Miracles are still happening on the silent film front. In 2004, a private detective notified the Oklahoma City Museum of Art that he’d received a film print in payment for a job. The museum was astounded to realize he was talking about a long-lost 1920 feature, shot in Oklahoma with a cast entirely of Kiowa and Comanche Indians. When the museum acquired the film, it turned out to be complete and in excellent shape, though in need of restoration. Several years later, the six-reel feature has been selected for the Library of Congress’ National Film Registry and it’s now available on Blu-ray and DVD.
So how’s the movie? This independent production tells a very simple story in a genre once called “Indian romances”. It’s prettily photographed in medium shots at natural locations, and now accompanied by an original score from David Yeagley. Not in itself a masterpiece of cinema, it’s a creditable, professional effort that’s most fascinating for its preservation of artifacts provided by the actors. We see tipis (tee-pees), clothes, weapons, dances, gestures, and bareback riding, along with herds of buffalo and various vistas amid the Wichita Mountains Wildlife Refuge, still unspoiled today.
A good man and a bad man are rivals for the hand of a Kiowa chief’s daughter (Esther LeBarre). When the good man (White Parker, a son of famous Comanche chief Quanah Parker) emerges victorious after a challenge of bravery, the bad man (Jack Sankey-Doty) betrays the tribe to rival Comanches. In a rectangular twist to the triangle, another maiden (Wanada Parker, a daughter of Quanah Parker) yearns for the bad guy. Don’t worry, it all works out after some touches of tragedy.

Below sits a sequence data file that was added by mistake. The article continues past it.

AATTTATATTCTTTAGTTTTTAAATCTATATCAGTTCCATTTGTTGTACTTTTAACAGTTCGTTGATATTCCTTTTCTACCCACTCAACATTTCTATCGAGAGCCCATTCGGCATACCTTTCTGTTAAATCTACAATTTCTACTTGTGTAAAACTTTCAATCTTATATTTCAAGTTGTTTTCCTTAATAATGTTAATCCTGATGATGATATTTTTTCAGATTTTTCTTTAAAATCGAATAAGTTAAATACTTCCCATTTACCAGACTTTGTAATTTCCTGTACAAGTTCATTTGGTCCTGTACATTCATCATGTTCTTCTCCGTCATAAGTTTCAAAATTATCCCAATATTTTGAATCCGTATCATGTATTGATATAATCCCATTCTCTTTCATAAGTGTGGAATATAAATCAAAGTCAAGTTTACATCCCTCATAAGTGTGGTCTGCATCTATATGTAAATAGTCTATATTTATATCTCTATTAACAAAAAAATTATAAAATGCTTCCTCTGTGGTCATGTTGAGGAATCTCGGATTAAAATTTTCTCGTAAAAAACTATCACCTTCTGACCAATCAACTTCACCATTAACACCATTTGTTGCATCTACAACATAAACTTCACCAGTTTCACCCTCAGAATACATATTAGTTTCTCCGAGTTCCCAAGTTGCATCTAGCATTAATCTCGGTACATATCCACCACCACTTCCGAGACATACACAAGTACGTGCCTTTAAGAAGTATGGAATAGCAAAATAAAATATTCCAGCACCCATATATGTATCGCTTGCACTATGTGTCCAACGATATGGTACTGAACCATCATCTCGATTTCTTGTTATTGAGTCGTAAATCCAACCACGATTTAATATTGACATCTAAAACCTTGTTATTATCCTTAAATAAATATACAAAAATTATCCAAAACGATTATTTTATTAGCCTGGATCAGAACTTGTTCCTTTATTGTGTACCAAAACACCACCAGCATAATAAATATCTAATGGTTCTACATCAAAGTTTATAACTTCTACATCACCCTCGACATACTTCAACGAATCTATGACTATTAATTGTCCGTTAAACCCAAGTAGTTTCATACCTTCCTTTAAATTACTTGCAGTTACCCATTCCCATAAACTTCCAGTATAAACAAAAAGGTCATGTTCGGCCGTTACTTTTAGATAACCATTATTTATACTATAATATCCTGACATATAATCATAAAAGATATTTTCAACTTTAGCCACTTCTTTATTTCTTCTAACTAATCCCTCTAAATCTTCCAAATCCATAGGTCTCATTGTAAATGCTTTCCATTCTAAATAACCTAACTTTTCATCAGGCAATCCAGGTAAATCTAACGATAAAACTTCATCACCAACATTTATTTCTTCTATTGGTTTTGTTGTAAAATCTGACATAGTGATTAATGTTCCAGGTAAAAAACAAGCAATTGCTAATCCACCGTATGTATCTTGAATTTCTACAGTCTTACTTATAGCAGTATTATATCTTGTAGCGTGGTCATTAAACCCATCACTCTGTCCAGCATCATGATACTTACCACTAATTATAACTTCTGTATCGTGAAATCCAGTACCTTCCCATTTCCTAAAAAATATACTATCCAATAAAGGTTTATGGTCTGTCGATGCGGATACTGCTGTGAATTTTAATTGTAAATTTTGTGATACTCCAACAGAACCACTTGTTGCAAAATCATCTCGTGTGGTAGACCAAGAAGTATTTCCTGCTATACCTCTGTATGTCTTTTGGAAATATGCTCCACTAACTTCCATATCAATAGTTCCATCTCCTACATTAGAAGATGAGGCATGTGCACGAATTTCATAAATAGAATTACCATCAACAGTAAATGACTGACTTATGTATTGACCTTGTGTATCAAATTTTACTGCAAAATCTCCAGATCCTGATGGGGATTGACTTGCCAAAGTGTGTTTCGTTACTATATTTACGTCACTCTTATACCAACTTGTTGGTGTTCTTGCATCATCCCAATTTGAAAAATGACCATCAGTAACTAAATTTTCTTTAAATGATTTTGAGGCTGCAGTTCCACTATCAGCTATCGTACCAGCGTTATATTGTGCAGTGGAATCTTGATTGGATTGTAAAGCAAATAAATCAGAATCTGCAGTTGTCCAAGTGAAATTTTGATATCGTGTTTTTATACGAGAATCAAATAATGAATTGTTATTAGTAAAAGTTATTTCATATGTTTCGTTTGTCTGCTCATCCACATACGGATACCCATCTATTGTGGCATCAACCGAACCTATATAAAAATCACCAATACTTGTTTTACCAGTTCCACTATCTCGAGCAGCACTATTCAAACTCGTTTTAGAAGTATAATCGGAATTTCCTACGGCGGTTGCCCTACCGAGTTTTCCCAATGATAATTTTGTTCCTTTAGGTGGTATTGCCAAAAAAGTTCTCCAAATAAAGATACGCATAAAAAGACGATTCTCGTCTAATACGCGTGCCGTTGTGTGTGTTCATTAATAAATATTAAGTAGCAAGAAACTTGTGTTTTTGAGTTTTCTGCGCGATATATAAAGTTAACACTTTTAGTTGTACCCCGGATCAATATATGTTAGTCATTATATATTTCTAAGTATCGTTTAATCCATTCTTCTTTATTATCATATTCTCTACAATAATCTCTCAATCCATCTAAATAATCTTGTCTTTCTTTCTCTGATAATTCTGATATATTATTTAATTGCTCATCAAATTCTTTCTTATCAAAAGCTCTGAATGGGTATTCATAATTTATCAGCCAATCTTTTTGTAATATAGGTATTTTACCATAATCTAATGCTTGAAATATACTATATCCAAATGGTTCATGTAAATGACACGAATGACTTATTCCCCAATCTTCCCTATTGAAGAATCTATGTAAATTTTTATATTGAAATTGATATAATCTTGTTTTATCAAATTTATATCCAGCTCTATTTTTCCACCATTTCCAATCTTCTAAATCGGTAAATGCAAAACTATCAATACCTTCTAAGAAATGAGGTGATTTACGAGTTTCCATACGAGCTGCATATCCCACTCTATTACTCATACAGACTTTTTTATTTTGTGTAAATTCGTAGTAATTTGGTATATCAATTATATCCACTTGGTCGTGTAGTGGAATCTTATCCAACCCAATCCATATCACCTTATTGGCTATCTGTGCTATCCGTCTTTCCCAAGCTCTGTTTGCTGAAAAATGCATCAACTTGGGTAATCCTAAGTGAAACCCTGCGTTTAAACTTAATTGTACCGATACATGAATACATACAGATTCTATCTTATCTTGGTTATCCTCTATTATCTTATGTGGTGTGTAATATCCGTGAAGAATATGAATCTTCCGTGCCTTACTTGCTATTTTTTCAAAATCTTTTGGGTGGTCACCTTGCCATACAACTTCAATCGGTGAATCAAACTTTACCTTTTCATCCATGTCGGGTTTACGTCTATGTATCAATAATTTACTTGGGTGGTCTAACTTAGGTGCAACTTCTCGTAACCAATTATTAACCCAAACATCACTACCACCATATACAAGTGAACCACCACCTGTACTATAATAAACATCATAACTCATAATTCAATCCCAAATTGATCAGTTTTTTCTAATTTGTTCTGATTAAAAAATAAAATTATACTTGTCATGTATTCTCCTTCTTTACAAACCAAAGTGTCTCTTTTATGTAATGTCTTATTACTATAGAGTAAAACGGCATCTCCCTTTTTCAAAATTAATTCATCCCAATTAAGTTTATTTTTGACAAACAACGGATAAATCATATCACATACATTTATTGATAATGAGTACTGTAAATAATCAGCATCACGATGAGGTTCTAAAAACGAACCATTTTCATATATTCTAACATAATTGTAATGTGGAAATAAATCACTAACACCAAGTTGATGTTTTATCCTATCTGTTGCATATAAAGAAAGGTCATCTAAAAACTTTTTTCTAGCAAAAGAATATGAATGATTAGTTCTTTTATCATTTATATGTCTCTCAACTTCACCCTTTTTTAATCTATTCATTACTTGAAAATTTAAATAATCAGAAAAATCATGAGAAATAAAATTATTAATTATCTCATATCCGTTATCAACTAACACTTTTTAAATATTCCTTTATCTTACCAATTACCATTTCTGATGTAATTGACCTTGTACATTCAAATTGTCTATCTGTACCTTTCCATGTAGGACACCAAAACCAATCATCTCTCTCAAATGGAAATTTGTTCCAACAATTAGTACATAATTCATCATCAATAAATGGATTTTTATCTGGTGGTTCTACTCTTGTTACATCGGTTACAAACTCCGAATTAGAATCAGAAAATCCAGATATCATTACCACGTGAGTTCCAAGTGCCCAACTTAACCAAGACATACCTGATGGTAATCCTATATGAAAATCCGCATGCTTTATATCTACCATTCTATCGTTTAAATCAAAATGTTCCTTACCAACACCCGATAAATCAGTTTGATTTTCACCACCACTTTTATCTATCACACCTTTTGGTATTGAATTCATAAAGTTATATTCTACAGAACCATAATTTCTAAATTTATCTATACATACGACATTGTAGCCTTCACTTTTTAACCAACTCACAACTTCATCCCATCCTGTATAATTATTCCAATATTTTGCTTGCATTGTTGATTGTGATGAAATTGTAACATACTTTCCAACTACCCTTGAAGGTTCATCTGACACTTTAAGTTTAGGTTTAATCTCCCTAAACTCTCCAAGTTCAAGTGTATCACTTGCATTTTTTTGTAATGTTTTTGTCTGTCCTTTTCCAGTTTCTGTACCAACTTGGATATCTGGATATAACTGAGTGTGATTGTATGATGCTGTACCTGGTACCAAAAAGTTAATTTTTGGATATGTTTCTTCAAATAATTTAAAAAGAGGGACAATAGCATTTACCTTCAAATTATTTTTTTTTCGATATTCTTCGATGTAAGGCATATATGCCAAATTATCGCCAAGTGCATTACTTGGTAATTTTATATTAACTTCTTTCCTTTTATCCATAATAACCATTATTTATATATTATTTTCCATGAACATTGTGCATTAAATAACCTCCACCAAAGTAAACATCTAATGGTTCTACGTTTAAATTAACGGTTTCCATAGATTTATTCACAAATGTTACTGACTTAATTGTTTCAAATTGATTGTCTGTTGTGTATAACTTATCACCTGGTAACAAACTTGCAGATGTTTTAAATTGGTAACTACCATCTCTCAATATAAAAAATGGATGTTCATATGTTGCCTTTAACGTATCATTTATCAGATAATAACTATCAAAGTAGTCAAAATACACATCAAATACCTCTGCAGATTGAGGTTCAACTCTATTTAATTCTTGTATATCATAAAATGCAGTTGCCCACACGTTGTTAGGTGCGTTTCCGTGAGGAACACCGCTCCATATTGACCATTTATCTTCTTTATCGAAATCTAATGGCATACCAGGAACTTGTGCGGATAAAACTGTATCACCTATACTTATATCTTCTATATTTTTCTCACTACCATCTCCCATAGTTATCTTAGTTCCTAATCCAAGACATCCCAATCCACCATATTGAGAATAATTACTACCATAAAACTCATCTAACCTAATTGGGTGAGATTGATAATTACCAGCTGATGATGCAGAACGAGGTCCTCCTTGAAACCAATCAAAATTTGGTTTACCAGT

This film might have been the only feature for Richard E. Banks’ Texas Film Company, or at least the only one noted at IMDB. According to the intertitles, Banks produced and scripted, based on his experience of living among Indian tribes for 25 years. Directer Norbert A. Myles had a much longer career in the business. He was a prolific actor during the silent era and became a busy makeup artist in the talkies. For example, he was assigned to Ray Bolger’s Scarecrow makeup on The Wizard of Oz (1939). This is the first of three silent features he directed, and he does a good job in the era’s straightforward manner without getting fancy or innovative.
The Comanches are pretty much depicted as bad guys and horse thieves while the Kiowas are good and honorable. Evidently the Comanche actors didn’t mind, and in fact Comanches play some of the Kiowas and vice versa.
A few of the participants are still alive, as are many of their descendants who’d heard about the film while growing up, and one of the disc’s attractions are interviews with a grandmother who was a teenager in the film and those who are getting to see the picture for the first time.